A Surprising Slurp

A 7th-8th century sandstone statue of Ganesha in the Museum of Cham Scupture
A 7th-8th century sandstone statue of Ganesha in the Museum of Cham Scupture

On an early September morning in 1995, an unusual discovery was made at a Hindu temple in south New Delhi. As a worshiper brought a spoonful of milk to the trunk of Ganesha, the milk disappeared! It appeared that the statue of the elephant-headed deity had drank the offering from the spoon. Instantly it was considered a sort of miracle and news began to spread. Before noon, reports rolled in from around India that other statues of Ganesha were drinking milk as well. Soon began a story of how connected our world had already become by the mid-1990s.

By afternoon, temples around the world were reporting the same phenomenon (including the Ganesh Temple in New York City). The news of this oddity was broadcast on the BBC, CNN, the New York Times, and others. With the news spreading fast, temples began seeing an influx of visitors carrying milk. Major temples actually saw gridlocked traffic surrounding them due to the sudden rush to see the drinking statues. Lines to enter the temples reached distances of up to a mile. Milk sales in New Delhi jumped by an astonishing 30% that day! Before the day was over, most of the statues across the globe stopped drinking milk. So what was all of this about?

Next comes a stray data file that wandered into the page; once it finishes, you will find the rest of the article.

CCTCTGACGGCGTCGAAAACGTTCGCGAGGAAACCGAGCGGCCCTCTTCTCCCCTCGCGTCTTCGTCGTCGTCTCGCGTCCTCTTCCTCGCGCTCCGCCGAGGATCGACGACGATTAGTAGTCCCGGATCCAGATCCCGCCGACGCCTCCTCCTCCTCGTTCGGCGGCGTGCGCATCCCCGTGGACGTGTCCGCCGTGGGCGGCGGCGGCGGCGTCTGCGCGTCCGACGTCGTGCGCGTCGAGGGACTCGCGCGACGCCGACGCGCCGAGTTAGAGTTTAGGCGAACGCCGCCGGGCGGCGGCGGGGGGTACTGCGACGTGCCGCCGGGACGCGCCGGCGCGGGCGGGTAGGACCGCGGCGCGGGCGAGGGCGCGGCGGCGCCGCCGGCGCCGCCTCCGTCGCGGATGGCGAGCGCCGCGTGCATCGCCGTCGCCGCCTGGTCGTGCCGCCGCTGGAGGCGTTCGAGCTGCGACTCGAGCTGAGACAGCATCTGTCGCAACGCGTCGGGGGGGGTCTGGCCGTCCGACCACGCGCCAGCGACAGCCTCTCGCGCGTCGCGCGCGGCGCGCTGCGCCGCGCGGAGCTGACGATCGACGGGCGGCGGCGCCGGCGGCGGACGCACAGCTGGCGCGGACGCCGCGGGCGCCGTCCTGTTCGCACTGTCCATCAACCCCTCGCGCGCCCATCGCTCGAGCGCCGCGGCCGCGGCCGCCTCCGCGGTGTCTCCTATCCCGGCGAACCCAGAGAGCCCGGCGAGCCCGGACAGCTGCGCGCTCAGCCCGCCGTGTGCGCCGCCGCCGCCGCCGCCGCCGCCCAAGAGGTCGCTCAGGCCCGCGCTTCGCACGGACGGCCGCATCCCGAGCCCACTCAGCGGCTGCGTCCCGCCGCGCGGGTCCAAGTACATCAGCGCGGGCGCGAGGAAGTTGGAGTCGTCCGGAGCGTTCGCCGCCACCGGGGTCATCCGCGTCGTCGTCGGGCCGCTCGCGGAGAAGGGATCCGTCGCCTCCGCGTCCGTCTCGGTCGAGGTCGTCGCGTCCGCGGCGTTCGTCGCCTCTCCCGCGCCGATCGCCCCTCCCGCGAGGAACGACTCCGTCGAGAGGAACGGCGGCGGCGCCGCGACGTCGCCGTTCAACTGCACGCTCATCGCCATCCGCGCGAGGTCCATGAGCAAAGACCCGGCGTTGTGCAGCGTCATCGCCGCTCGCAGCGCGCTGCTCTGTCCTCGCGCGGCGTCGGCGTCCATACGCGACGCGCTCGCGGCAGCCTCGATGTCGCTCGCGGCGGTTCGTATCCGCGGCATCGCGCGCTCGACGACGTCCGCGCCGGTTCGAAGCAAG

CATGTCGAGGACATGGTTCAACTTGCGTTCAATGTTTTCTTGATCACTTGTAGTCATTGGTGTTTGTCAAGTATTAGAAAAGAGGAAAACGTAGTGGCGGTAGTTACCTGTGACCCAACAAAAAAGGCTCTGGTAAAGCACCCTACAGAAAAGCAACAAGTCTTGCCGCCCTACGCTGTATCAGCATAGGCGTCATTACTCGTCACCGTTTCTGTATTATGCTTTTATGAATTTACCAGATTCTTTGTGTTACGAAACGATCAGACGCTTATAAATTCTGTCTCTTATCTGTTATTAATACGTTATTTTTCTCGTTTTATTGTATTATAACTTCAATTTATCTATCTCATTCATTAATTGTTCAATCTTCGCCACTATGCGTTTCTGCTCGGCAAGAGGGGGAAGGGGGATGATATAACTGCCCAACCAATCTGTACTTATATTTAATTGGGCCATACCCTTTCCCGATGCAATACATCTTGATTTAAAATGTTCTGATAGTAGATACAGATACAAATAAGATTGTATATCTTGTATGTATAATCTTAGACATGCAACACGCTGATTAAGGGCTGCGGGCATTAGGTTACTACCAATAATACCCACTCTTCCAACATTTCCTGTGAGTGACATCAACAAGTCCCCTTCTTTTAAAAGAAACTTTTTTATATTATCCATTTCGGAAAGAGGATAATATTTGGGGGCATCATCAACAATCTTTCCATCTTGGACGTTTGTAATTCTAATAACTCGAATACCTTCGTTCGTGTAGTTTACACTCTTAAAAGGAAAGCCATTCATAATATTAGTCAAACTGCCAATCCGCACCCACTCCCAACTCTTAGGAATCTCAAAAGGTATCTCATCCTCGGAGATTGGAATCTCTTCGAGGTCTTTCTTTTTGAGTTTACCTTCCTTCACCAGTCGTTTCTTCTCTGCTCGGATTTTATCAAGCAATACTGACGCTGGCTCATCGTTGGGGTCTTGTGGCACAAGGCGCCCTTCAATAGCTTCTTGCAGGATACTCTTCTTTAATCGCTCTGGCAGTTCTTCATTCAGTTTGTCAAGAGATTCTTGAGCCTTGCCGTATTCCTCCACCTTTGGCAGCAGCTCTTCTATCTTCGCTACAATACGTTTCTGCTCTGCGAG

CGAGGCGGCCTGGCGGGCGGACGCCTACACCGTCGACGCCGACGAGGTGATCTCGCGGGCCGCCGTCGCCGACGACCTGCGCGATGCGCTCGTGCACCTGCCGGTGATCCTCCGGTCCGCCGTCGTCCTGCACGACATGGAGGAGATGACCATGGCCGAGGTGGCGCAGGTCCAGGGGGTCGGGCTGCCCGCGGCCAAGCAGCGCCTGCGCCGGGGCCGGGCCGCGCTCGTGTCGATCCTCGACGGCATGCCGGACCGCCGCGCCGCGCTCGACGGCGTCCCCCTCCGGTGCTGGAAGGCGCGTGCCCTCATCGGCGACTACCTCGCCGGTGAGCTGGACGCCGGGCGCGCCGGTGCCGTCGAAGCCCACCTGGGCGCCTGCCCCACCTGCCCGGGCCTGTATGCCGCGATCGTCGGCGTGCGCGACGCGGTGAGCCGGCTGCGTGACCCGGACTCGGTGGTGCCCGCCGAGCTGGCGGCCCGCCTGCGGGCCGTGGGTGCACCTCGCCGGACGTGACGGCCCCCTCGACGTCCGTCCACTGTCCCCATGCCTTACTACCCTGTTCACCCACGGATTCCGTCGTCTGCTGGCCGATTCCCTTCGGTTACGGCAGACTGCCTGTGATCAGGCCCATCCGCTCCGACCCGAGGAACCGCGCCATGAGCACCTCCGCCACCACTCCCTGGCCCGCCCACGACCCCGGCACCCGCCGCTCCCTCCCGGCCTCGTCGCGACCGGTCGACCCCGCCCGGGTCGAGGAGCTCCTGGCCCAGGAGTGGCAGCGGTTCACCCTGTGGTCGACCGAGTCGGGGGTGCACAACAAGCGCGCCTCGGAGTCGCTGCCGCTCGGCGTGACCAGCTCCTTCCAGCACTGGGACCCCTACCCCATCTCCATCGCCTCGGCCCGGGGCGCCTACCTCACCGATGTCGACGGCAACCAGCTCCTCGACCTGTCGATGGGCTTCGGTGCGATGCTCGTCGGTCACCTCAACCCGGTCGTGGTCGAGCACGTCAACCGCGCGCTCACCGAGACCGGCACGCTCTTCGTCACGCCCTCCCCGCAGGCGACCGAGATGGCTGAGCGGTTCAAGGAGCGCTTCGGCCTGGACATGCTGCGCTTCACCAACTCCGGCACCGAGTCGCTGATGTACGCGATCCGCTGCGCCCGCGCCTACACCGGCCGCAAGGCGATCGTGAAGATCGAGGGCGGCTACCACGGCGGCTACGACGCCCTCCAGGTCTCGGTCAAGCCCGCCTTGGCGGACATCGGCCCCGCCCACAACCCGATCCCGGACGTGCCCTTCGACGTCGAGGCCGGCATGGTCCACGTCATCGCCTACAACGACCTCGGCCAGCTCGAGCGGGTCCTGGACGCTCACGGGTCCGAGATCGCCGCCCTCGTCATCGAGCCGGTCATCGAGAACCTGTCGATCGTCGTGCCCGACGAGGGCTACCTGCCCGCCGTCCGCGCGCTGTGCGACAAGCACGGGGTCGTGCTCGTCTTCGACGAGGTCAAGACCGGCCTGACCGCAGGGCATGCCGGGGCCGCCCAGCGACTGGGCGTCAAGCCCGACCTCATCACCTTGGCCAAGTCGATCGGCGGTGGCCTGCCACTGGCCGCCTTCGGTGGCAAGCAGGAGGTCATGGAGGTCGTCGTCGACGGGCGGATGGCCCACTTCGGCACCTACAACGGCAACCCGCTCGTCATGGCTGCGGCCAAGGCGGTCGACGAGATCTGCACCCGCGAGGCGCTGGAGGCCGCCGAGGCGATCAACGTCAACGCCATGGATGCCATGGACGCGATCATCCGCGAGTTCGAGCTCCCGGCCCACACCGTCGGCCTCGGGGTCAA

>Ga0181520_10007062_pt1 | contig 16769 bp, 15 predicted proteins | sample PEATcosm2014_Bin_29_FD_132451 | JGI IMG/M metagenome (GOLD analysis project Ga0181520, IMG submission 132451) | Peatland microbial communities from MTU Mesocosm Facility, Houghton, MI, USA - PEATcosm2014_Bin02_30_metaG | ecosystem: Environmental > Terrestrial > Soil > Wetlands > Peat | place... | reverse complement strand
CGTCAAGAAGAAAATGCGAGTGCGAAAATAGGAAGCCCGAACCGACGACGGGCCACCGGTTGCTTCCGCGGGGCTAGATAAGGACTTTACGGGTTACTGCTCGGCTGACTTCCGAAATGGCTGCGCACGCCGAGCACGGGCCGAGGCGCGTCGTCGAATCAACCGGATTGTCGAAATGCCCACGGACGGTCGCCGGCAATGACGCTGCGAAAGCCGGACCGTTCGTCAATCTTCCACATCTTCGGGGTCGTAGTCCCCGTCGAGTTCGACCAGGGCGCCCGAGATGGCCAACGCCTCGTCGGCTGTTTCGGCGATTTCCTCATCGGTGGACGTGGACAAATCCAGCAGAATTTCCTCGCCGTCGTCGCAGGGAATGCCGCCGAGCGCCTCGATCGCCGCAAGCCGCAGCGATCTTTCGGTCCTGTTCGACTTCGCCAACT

A traffic jam in Delhi Photo by NOMAD
A traffic jam in Delhi
Photo by NOMAD

Earlier in the day, Ross McDowall (a researcher from India’s Ministry of Science and Technology) made a milk offering with food dye. By doing this he was able to discern that the milk was disappearing via capillary action. Because the surface tension of the milk (touching the statue’s cracks and crevices) is stronger than the force of gravity keeping it in a spoon, the milk flowed upwards! On reaching the statue itself, the milk spread out and flowed across the front; thin enough that it wouldn’t be noticed.

Capillary action of water moving up a brick. Photo by Han-Kwang Nienhuys
Capillary action of water moving up a brick.
Photo by Han-Kwang Nienhuys

Due to the fast spreading news of this phenomenon, the crowds of people actually caused the statues to stop drinking milk. With more and more offerings, the milk eventually blocked the capillary pathways. With no pathways to grab onto, the milk remained in the spoons. A far reaching story like this can have far reaching effects (some have called this story an instance of mass hysteria). One shop in England actually reported selling 25,000 pints of milk that day. Although the story slowly faded after that day, it remains a prime example of how, in a modern era, one person’s discovery can affect millions in an instant.

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